We’ve noted speculation that the paramilitary scandal in Colombia will do in Bogotá’s prospects for a free trade deal with Washington. When Uribe was in Washington yesterday to petition for the deal (and continued economic and military aid), he was dressed down by Democratic lawmakers. But note the implicit promise of capitulation in the final line of this May 3 Reuters report:
Colombia must resolve US concerns about a paramilitary scandal and the unsolved murders of trade unionists if it wants Congress to approve a free trade agreement, a spokesman for the Senate Majority Leader Harry Reid said on Thursday.
“Until those issues are resolved, we’re not going to get into whether the FTA is going to be approved or not. Those are two areas of concern for us and for other members of Congress,” Federico de Jesus, a spokesman for Reid, told Reuters.
Reid and several other senators met on Wednesday with Colombian President Alvaro Uribe, who has been in Washington to push for approval of the free trade deal and more U.S military and counter-narcotics aid under the Plan Colombia program.
Uribe met on Thursday with House Speaker Nancy Pelosi, a California Democrat, who issued a statement expressing concern about the paramilitary scandal without making a direct reference to the fate of the free trade agreement.
“Many of us expressed our growing concerns about the serious allegations of connections between illegal paramilitary forces and a number of high-ranking Colombian officials,” Pelosi said.
“It is essential that the Colombian government investigate and prosecute such officials, including those at high levels.”
Uribe has used billions of dollars in U.S. aid to reduce violence by taking on drug-trafficking rebels and negotiating a peace deal to disarm thousands of paramilitaries who fought them.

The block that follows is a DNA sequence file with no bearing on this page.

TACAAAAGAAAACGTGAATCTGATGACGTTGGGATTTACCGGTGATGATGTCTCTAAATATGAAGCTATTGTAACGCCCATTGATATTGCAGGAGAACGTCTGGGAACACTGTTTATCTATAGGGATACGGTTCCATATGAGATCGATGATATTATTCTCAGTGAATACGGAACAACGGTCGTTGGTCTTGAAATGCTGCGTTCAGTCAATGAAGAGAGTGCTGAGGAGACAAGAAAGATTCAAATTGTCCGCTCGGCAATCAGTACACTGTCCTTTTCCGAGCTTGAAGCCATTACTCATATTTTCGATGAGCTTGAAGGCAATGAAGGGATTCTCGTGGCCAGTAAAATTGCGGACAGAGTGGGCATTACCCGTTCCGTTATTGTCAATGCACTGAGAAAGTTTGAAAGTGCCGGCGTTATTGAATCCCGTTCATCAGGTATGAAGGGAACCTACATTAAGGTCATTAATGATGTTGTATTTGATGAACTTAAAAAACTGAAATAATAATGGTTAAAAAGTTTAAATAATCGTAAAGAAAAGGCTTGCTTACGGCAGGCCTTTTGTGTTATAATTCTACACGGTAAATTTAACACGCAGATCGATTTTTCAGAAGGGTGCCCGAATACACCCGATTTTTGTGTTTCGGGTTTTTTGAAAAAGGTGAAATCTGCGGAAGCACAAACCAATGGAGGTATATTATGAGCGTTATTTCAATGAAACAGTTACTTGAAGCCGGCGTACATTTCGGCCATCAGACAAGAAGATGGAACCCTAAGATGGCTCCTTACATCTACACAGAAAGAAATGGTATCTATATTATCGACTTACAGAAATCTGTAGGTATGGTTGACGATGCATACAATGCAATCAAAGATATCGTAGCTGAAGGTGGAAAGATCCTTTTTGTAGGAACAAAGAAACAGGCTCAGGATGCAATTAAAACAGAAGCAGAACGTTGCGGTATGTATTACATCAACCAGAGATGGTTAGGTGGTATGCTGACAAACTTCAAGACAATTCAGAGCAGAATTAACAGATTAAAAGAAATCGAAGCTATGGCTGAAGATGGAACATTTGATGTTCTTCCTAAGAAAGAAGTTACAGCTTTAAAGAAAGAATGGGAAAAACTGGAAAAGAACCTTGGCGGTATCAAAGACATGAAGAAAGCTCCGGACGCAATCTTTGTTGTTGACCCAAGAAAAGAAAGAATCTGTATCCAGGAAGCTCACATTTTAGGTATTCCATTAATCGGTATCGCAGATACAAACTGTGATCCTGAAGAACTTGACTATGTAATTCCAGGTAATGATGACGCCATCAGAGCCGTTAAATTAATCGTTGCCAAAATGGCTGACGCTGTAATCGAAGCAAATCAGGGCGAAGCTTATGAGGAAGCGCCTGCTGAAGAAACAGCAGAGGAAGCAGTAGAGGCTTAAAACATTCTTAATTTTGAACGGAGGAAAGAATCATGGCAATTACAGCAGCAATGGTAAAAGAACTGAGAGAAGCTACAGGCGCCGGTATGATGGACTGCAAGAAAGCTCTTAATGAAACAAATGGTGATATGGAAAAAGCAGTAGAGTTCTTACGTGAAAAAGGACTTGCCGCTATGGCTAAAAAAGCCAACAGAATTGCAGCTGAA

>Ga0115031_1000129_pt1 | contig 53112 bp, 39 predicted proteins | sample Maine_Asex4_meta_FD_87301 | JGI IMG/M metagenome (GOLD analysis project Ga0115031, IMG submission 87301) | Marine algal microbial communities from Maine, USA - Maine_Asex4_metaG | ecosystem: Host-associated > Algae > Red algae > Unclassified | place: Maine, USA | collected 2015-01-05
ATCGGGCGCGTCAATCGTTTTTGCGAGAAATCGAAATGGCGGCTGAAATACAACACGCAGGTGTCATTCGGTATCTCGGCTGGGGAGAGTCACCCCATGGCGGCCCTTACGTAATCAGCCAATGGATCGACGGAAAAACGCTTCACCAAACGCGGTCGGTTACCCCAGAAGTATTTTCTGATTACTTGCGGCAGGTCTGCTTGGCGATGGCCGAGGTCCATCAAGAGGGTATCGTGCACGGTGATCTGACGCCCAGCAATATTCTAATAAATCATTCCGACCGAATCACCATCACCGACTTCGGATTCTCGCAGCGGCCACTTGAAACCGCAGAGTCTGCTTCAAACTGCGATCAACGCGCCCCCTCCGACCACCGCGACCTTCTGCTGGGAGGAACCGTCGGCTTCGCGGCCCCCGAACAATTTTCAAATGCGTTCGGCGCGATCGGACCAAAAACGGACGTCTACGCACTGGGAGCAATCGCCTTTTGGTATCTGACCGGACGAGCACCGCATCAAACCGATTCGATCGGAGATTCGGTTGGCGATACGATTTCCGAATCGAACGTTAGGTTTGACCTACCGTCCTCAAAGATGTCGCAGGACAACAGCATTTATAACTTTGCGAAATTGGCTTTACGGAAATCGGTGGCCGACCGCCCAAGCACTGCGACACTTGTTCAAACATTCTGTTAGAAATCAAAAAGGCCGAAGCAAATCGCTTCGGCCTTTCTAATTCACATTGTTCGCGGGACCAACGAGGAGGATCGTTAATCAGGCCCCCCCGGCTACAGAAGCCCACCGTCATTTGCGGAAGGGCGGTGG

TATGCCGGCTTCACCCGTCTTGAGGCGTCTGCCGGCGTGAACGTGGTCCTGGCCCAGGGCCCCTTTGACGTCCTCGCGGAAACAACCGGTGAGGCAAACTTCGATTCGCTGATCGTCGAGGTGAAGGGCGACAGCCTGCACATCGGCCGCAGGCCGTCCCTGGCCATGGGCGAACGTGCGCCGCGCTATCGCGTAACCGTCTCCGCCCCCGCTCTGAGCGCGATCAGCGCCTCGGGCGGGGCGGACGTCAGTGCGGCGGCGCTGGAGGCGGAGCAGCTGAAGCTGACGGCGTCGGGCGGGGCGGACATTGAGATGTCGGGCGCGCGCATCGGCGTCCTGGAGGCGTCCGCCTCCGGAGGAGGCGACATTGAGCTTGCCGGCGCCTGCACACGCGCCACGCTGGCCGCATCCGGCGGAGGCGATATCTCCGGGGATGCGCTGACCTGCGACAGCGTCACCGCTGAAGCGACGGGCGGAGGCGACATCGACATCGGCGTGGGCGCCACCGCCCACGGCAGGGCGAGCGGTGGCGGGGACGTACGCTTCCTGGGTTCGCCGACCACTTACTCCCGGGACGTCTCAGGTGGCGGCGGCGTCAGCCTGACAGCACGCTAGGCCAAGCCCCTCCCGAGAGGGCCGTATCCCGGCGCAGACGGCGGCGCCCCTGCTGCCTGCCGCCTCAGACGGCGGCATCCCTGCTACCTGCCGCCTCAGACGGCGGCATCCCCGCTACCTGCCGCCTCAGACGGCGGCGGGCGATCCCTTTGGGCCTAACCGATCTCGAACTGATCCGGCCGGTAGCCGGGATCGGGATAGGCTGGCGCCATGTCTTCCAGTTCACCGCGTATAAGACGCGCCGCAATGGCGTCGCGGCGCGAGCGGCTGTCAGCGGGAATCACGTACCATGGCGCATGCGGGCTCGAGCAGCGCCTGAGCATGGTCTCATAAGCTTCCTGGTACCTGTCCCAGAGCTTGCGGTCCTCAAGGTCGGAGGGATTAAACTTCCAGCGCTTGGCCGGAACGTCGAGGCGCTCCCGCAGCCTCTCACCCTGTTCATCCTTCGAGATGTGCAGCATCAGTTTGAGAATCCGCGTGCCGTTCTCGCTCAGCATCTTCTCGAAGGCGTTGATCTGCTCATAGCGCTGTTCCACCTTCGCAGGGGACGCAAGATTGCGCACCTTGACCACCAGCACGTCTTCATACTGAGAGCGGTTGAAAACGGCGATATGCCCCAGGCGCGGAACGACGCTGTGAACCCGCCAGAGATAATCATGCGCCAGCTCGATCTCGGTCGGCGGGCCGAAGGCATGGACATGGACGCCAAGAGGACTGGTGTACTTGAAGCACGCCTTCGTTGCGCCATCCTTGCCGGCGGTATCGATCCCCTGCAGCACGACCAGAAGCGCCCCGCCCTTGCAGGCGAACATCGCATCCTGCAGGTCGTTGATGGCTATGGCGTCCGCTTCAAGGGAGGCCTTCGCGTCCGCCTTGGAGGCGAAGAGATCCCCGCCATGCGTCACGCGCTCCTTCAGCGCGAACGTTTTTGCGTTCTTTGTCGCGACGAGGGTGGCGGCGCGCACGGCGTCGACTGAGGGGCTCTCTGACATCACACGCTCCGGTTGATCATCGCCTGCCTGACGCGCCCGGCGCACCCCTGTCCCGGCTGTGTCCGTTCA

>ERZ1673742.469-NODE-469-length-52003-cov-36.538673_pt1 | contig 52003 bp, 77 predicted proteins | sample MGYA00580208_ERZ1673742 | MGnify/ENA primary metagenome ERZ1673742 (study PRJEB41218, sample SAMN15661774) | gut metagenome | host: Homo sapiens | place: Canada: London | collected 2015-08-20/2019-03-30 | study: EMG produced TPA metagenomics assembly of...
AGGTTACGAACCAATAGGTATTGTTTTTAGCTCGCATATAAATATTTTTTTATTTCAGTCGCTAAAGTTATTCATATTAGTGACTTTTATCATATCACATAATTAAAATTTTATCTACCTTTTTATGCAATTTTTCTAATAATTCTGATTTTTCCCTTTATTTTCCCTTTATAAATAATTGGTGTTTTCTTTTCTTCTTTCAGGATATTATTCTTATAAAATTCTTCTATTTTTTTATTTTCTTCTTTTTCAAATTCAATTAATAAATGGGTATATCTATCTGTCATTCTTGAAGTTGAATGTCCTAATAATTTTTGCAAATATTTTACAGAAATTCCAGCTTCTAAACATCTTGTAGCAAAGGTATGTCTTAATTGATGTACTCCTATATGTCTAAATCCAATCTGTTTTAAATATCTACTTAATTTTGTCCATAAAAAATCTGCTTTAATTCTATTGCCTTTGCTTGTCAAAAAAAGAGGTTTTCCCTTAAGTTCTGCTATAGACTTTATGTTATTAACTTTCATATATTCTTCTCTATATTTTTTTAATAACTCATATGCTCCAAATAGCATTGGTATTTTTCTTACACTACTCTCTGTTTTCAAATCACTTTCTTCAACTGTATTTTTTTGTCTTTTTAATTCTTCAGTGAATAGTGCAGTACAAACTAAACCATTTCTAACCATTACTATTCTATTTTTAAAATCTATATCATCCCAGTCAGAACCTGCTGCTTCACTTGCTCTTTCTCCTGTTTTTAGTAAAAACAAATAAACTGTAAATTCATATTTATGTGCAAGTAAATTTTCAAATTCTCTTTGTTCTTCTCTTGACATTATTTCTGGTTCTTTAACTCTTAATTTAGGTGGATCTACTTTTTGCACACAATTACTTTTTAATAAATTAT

At the same time, eight pro-Uribe lawmakers have been arrested for colluding with paramilitaries responsible for some of the worst massacres during Colombia’s decades-old conflict.
U.S. labor and human rights groups object to the free trade pact with Colombia.
The AFL-CIO labor federation says more than 400 unionists have been murdered since Uribe took office in 2002, with only seven convictions. Of the 236 murdered from 2004 to 2006, there has been only one conviction, the AFL-CIO said.
Reid and other lawmakers want an end to impunity for the murderers of trade unionists and strong steps to prevent further killings, de Jesus said.
Uribe has defended his government’s efforts to rein in paramilitary groups and reduce murders of union members but said Colombia was willing to do even more to persuade the Democratic-led U.S. Congress to pass the trade agreement.
House Ways and Means Committee Chairman Charles Rangel, a New York Democrat whose panel oversees trade, said he saw some hope for approval of the agreement.
“It is possible we can work out something” so that Congress could keep close tabs on whether Colombia was addressing the concerns of U.S. lawmakers, Rangel said.
See our last post on Colombia.